By Rebecca Tavernini '11 MA

"Be brave enough to make a change” is Beth Rondeau Deacon’s ’00 MAE motto. She uses it to encourage students in a maximum-security prison, in public high school classrooms and in worldwide workshops. It also guides her personal life, as she transforms from a mathematics teacher to a book author, screenwriter and executive producer of multiple streaming television series and films. Her first screenplay, Intent Unknown, starring Eric Roberts, was filmed this spring, in her house, with her daughter in a leading role. It will premiere this summer.

Beth is also working on two psychological thrillers that will be in production soon; a sequel to Intent Unknown; and an historical aviation series that she thinks will be ground breaking.

Her book, Seven Doors In: One Teacher’s Mission within Prison Walls, has been optioned by a prominent production company for a series inspired by her autobiographical story. She and her series’ writers have scripted the first ten episodes. It is currently being considered by a major streaming platform, and if it’s a go, filming could start this year.

Deacon’s life-changing journey—for both herself and her students —started in Gladstone, Michigan, where she was in her 25th year of secondary teaching. In 2000, she earned a master’s degree from Northern. She was approached by her supervisor to consider taking part in teaching math to adult learners in the evenings. “At the time, of course, I never realized how much this would change my life,” she recalled. “I quickly learned that adults attended school because they experienced life without an education and now knew how much education could mean to their future success.”

She also learned that many of her adult students had been in jail, had drug abuse issues and wanted to turn their lives around. “They had inspired me. They had come to school to better themselves, not because they were required to be there.” She enjoyed the new perspective and challenge, but shortly after, she and her family moved to Iowa. When Beth saw an ad for a teacher at Iowa State Penitentiary, she chose to explore a new challenge in education.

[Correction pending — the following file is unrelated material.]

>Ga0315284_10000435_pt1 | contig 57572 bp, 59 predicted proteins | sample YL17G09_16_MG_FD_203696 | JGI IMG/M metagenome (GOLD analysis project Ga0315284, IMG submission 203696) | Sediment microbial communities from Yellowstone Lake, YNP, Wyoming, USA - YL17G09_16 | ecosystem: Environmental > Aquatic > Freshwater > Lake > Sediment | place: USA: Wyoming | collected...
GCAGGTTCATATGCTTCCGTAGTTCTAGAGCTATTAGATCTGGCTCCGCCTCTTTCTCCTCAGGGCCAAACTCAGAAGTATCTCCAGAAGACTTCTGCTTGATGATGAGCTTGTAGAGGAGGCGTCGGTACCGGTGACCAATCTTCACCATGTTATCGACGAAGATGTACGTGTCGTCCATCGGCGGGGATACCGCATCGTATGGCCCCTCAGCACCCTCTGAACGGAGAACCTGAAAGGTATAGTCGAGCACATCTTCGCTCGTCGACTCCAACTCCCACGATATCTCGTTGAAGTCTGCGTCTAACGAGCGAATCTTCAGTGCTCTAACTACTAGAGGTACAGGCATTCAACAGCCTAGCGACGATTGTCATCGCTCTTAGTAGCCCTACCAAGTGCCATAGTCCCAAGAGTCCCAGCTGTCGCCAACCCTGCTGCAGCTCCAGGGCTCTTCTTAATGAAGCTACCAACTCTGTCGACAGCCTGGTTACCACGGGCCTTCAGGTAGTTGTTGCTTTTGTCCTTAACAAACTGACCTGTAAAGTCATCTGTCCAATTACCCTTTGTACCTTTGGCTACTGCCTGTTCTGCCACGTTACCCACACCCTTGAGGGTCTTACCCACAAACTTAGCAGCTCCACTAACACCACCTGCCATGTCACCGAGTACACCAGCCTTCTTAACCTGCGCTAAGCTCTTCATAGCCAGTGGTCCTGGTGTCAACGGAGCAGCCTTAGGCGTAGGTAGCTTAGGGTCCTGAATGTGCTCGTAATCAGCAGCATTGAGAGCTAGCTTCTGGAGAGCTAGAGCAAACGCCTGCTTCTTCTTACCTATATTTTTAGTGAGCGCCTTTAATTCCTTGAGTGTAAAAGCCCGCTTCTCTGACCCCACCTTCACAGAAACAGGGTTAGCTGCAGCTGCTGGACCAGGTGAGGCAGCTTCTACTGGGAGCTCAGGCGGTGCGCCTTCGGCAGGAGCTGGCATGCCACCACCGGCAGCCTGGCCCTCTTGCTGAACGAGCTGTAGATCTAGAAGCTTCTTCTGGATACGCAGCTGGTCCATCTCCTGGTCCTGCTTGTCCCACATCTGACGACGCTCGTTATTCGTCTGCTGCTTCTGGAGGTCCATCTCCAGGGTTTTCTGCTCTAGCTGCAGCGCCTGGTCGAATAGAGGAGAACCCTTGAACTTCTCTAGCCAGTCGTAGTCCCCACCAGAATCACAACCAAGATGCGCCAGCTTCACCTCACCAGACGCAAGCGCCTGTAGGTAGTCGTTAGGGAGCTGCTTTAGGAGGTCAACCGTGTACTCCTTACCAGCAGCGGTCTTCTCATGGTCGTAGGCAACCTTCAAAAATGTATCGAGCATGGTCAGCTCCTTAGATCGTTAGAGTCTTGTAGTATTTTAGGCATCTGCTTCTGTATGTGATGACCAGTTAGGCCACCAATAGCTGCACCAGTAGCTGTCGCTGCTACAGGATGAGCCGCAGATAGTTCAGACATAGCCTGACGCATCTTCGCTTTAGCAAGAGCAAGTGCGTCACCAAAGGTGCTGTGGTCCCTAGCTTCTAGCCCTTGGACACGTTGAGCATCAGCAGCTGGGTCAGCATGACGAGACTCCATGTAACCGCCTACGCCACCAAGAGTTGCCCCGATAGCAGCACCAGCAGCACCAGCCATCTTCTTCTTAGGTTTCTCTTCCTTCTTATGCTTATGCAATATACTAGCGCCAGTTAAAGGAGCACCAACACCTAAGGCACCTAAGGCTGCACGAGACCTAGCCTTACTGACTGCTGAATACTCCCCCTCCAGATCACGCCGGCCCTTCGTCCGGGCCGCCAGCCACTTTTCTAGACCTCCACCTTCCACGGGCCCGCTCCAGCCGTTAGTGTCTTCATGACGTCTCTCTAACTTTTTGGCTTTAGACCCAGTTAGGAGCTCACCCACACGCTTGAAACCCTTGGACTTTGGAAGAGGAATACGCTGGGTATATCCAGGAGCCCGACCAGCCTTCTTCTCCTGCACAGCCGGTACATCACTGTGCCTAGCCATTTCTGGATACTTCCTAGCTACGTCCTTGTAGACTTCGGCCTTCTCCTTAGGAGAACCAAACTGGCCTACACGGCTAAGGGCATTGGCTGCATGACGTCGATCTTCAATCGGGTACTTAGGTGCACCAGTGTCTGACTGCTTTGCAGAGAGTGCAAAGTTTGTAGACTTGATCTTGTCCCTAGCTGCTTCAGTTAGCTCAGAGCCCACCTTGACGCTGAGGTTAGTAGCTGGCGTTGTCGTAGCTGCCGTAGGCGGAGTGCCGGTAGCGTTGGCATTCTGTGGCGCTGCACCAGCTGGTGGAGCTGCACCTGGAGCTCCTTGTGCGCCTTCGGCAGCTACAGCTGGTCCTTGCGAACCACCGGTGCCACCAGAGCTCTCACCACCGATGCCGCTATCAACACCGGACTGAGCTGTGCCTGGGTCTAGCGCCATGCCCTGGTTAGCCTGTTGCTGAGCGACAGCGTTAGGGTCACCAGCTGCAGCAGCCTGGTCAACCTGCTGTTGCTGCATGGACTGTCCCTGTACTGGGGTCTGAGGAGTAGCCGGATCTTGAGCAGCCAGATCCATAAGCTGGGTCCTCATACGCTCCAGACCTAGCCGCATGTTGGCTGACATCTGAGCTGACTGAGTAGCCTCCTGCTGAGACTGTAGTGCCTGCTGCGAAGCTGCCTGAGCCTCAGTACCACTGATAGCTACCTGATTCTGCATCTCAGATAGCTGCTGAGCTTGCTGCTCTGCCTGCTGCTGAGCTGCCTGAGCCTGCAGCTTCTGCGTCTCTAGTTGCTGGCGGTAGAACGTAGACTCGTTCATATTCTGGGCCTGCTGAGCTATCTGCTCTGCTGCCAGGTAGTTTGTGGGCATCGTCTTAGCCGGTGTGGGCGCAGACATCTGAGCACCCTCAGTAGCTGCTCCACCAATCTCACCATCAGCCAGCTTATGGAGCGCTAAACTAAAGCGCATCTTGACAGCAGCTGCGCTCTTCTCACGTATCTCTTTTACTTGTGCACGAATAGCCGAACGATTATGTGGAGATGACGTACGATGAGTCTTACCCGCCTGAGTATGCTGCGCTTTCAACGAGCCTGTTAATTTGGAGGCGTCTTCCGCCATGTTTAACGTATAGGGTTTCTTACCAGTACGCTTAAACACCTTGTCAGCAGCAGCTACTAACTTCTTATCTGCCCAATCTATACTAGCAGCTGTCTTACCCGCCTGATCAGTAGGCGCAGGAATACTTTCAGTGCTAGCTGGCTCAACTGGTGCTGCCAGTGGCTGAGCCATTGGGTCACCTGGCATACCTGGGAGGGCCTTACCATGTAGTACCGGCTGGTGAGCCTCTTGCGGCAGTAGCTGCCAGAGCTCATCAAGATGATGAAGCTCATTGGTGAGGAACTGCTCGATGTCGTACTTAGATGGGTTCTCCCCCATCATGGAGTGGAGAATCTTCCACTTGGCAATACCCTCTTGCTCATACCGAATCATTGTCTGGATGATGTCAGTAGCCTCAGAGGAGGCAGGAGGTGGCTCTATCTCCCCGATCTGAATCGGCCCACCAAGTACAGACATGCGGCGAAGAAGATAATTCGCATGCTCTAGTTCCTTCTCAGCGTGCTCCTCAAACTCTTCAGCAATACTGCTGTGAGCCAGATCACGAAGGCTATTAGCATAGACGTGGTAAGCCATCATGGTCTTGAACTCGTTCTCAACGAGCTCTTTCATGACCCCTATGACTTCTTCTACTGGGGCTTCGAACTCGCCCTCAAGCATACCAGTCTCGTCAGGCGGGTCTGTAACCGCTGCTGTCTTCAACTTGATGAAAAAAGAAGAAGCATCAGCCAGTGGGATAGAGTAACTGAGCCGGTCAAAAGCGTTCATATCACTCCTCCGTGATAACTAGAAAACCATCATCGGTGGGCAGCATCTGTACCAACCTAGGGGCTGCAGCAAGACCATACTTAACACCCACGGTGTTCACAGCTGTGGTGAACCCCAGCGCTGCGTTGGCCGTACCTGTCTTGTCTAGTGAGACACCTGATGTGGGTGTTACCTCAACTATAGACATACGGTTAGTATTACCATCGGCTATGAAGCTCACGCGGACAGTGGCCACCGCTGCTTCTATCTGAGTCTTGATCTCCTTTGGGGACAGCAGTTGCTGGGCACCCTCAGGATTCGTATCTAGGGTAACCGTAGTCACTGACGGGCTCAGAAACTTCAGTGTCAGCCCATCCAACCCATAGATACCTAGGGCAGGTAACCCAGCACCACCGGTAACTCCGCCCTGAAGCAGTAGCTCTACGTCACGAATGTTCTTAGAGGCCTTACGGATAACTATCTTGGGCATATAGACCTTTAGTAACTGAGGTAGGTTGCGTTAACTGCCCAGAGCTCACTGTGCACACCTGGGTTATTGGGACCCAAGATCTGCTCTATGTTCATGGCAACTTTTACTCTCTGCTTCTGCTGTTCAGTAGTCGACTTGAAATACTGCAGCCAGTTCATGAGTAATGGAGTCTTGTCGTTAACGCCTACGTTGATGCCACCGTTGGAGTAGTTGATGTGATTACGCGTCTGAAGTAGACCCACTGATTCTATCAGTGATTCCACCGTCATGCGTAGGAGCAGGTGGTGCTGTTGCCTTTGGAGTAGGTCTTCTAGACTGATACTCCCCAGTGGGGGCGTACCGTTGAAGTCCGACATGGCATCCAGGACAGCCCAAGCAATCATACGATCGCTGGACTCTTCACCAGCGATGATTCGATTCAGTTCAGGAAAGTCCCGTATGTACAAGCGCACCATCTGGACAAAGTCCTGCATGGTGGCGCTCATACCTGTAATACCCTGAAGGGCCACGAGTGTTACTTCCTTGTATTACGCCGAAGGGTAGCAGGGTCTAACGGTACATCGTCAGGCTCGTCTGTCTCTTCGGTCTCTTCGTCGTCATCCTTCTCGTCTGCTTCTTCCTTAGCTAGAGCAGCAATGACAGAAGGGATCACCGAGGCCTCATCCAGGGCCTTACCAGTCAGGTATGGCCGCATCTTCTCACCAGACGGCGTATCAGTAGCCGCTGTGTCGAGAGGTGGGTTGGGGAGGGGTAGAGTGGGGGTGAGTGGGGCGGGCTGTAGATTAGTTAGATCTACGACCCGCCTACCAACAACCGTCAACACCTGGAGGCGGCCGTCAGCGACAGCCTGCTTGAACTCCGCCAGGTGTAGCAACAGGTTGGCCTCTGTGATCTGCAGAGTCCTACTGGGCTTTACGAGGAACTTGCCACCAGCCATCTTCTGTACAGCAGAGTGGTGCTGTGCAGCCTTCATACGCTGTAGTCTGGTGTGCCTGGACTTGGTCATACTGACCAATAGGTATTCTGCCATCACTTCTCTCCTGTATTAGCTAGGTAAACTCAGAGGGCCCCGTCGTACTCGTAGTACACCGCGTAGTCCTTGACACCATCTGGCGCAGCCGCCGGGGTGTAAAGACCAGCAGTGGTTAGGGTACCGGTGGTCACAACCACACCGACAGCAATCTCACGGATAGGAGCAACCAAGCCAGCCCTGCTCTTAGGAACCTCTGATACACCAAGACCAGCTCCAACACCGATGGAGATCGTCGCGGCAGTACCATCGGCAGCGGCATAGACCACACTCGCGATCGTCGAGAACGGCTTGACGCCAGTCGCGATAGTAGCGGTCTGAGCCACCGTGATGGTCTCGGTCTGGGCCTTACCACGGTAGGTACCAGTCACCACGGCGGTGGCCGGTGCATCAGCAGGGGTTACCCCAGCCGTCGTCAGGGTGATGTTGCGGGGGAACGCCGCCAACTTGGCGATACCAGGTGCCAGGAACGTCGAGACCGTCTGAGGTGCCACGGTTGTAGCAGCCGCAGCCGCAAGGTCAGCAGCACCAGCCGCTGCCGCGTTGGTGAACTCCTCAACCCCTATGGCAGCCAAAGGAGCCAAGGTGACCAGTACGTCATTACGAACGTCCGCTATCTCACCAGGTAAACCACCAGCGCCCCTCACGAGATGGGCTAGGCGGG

She landed the job, and on the first day experienced the long walk through the prison’s seven metal doors, with guards, security checks and heavy surveillance along the way, finally entering into the classroom where she taught convicted offenders, many serving life sentences. Deacon had to go through a mandatory and intensive five-week safety and self-defense training course, which included full-on physical contact and tactics to respond to personal attacks, prison riots, gang activity and other life-threatening scenarios.

“I’m often asked how I could work in the prison and not be afraid?” said the Ironwood native. “Being from the U.P., fear wasn’t a concern. People often left their doors unlocked and gangs were only seen on television. Sure, my days were spent with men who committed serious crimes; however, I wasn’t there to examine their pasts but only to help them see their potential.”

Beth Rondeau Deacon sitting outside with a notebook


“Actually, I think it’s safer to work in a maximum-security prison than in a public school. When is the last time you have heard of a mass shooting in a prison?”

In the book she wrote: “I learned that the absolute best way to protect myself was to get my students engaged, to inspire them to care about themselves and others and show them how education could change their lifestyle and their outlook.... The ways people talk influences the way that they think and feel... so we would start with language, and eventually, my students would pass a writing test... From there, we would work on confidence, teamwork, listening, and everything else that comes with learning.”

Those were all major changes for the students who were used to routinely just filling out worksheets and getting paid 30 cents/hour to attend class. Deacon implemented strict policies on classroom participation and completing homework. But mostly, she won their minds by treating them with respect, equality and optimistic perseverance. “I believed in them, something most of them had never experienced before,” she wrote. “They knew I was not going to give up on them... They were experiencing success, many for the first time in their lives.”

Deacon tells the men’s stories individually (their names have been changed), so readers get a feel for their backgrounds, personalities, travails and their motivations to succeed (or failure to).

After three years, she presided over one of the largest single-year graduation ceremonies held in a maximum-security prison on record — a total of 17 graduates earning their GED — with great amounts of pride shared among the men and their families. She did not mention it, but Deacon was honored with the Correctional Teacher of the Year Award, Women of Hearts Teacher of the Year and the Sanford Inspirational Teacher Award.